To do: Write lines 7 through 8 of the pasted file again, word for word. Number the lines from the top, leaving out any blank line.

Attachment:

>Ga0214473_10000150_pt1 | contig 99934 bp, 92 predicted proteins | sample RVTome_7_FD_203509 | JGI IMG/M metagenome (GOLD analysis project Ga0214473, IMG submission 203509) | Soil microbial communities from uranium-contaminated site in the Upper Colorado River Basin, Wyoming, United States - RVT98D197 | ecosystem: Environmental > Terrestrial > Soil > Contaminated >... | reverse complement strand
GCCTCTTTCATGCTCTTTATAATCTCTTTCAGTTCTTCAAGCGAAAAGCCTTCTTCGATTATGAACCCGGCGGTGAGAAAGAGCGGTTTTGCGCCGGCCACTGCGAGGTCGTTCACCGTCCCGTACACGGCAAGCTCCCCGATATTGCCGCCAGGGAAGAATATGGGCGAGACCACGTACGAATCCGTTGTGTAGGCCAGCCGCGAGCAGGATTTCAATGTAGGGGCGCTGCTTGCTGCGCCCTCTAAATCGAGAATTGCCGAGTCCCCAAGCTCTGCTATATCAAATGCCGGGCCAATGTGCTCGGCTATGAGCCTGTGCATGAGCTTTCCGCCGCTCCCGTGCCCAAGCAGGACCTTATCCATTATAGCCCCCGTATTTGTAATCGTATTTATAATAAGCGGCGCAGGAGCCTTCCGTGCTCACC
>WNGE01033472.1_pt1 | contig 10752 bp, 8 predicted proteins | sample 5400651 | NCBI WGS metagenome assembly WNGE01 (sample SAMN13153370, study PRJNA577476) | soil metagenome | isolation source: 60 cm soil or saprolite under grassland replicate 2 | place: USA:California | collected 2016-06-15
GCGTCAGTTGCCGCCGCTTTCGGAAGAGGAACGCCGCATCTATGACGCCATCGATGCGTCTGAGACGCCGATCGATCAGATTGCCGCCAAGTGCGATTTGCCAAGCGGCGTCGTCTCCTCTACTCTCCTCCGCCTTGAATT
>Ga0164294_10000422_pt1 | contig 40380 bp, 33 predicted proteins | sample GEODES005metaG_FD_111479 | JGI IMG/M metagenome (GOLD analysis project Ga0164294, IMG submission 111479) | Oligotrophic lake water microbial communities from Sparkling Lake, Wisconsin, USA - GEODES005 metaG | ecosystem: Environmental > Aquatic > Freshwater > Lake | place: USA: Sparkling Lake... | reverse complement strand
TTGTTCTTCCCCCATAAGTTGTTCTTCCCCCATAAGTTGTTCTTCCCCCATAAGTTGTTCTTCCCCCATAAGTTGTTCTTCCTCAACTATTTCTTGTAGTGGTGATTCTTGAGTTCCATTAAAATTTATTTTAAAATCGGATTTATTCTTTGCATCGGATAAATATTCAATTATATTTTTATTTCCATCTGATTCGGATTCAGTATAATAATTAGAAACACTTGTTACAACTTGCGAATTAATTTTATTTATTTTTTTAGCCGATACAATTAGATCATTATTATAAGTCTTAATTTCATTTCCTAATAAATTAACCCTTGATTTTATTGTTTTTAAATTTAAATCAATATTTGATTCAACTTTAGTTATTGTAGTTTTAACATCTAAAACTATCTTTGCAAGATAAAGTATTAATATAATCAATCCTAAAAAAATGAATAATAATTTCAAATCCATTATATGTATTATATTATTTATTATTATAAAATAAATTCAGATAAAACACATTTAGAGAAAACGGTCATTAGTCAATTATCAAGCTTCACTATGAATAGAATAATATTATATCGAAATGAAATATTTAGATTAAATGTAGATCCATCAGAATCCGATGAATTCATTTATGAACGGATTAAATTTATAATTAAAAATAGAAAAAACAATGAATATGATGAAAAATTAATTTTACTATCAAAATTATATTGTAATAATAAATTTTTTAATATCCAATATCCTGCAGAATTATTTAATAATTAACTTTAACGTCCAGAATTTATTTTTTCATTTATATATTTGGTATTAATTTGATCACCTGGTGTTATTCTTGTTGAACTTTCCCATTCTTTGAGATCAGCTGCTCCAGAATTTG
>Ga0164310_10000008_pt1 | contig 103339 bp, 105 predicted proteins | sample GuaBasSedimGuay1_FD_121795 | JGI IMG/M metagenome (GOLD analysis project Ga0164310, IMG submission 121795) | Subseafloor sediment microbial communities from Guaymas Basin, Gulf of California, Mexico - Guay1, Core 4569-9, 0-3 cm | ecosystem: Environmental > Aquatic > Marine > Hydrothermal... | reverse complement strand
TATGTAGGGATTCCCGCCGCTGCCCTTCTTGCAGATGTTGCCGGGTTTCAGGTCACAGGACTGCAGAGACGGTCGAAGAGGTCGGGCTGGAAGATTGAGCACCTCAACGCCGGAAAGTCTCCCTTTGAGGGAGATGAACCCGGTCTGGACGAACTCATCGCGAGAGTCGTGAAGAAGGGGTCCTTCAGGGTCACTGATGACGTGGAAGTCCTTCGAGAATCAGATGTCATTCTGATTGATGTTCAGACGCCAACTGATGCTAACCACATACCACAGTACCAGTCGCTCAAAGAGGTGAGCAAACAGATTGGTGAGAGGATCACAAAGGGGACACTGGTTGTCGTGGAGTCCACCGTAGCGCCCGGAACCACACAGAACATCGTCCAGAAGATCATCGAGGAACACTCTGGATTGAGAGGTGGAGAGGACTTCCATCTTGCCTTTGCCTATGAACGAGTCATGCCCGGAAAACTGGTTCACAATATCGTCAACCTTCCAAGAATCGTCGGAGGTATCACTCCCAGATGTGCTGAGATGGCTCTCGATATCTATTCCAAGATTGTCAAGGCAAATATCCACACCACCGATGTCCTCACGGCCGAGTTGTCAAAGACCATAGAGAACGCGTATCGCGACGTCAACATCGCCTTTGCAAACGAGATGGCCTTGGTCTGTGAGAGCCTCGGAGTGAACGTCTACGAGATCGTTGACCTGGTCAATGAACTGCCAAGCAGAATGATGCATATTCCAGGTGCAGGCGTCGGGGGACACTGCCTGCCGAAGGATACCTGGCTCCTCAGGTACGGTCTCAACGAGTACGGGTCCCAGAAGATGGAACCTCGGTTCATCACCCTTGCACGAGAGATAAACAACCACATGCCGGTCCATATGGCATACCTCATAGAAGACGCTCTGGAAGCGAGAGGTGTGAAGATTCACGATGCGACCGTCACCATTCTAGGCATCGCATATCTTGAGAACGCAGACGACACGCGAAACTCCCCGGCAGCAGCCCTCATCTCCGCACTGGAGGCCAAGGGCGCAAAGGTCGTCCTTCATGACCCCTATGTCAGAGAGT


>Ga0164310_10000008_pt1 | contig 103339 bp, 105 predicted proteins | sample GuaBasSedimGuay1_FD_121795 | JGI IMG/M metagenome (GOLD analysis project Ga0164310, IMG submission 121795) | Subseafloor sediment microbial communities from Guaymas Basin, Gulf of California, Mexico - Guay1, Core 4569-9, 0-3 cm | ecosystem: Environmental > Aquatic > Marine > Hydrothermal... | reverse complement strand
TATGTAGGGATTCCCGCCGCTGCCCTTCTTGCAGATGTTGCCGGGTTTCAGGTCACAGGACTGCAGAGACGGTCGAAGAGGTCGGGCTGGAAGATTGAGCACCTCAACGCCGGAAAGTCTCCCTTTGAGGGAGATGAACCCGGTCTGGACGAACTCATCGCGAGAGTCGTGAAGAAGGGGTCCTTCAGGGTCACTGATGACGTGGAAGTCCTTCGAGAATCAGATGTCATTCTGATTGATGTTCAGACGCCAACTGATGCTAACCACATACCACAGTACCAGTCGCTCAAAGAGGTGAGCAAACAGATTGGTGAGAGGATCACAAAGGGGACACTGGTTGTCGTGGAGTCCACCGTAGCGCCCGGAACCACACAGAACATCGTCCAGAAGATCATCGAGGAACACTCTGGATTGAGAGGTGGAGAGGACTTCCATCTTGCCTTTGCCTATGAACGAGTCATGCCCGGAAAACTGGTTCACAATATCGTCAACCTTCCAAGAATCGTCGGAGGTATCACTCCCAGATGTGCTGAGATGGCTCTCGATATCTATTCCAAGATTGTCAAGGCAAATATCCACACCACCGATGTCCTCACGGCCGAGTTGTCAAAGACCATAGAGAACGCGTATCGCGACGTCAACATCGCCTTTGCAAACGAGATGGCCTTGGTCTGTGAGAGCCTCGGAGTGAACGTCTACGAGATCGTTGACCTGGTCAATGAACTGCCAAGCAGAATGATGCATATTCCAGGTGCAGGCGTCGGGGGACACTGCCTGCCGAAGGATACCTGGCTCCTCAGGTACGGTCTCAACGAGTACGGGTCCCAGAAGATGGAACCTCGGTTCATCACCCTTGCACGAGAGATAAACAACCACATGCCGGTCCATATGGCATACCTCATAGAAGACGCTCTGGAAGCGAGAGGTGTGAAGATTCACGATGCGACCGTCACCATTCTAGGCATCGCATATCTTGAGAACGCAGACGACACGCGAAACTCCCCGGCAGCAGCCCTCATCTCCGCACTGGAGGCCAAGGGCGCAAAGGTCGTCCTTCATGACCCCTATGTCAGAGAGT